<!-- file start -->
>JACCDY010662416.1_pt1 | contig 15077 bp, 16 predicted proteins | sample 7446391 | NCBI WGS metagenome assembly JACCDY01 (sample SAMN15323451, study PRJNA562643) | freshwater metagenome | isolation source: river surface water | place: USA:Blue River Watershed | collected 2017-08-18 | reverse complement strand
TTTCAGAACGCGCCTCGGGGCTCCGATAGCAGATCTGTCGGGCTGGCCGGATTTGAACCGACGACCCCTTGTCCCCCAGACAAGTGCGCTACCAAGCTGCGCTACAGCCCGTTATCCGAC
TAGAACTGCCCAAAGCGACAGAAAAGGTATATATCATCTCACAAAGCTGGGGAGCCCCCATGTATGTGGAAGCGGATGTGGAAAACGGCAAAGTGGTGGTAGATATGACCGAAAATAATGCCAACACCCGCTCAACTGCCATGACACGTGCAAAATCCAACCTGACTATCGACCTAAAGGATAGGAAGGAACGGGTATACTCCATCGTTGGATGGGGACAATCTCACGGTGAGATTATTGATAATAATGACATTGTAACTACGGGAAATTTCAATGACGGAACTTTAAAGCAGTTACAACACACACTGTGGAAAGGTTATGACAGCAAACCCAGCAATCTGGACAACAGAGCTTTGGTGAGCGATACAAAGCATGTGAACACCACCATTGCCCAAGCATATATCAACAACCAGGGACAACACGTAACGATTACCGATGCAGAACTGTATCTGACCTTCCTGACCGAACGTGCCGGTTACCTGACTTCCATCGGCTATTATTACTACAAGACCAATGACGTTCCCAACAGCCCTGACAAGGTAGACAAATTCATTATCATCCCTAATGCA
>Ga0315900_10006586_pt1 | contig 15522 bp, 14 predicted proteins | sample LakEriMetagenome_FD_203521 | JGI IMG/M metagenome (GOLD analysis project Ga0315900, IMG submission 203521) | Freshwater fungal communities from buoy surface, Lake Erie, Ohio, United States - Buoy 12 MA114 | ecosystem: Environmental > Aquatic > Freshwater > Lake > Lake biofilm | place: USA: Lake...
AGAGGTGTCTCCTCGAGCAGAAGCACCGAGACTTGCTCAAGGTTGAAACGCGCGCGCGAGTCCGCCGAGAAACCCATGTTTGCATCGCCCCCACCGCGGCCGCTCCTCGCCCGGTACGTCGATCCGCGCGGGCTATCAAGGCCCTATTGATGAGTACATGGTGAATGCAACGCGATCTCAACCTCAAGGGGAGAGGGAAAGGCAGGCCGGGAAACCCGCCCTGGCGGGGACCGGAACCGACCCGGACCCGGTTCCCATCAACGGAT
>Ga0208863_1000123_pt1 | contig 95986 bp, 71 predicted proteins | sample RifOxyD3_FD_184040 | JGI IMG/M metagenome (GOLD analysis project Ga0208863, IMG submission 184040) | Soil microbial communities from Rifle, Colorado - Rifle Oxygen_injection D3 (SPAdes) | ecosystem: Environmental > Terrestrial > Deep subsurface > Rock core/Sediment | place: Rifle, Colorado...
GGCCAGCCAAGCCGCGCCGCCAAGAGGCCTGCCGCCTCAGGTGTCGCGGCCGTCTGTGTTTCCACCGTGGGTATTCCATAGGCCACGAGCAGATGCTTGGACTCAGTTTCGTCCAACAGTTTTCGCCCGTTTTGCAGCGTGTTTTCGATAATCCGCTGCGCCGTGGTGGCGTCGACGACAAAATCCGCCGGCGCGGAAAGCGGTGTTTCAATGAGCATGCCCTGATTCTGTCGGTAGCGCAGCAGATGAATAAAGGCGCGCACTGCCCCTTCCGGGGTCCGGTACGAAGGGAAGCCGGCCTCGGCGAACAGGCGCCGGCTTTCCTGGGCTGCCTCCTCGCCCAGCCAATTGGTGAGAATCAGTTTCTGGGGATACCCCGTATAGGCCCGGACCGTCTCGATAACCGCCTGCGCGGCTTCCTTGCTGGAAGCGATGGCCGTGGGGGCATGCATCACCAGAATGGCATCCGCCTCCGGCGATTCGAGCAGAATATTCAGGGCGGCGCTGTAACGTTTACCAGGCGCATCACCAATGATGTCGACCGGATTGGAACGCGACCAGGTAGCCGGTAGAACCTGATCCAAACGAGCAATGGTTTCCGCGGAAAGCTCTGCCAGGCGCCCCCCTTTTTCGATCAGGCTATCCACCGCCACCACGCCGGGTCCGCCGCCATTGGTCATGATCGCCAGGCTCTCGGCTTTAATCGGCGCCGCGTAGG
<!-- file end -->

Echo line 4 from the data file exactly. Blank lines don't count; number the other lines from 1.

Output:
>Ga0315900_10006586_pt1 | contig 15522 bp, 14 predicted proteins | sample LakEriMetagenome_FD_203521 | JGI IMG/M metagenome (GOLD analysis project Ga0315900, IMG submission 203521) | Freshwater fungal communities from buoy surface, Lake Erie, Ohio, United States - Buoy 12 MA114 | ecosystem: Environmental > Aquatic > Freshwater > Lake > Lake biofilm | place: USA: Lake...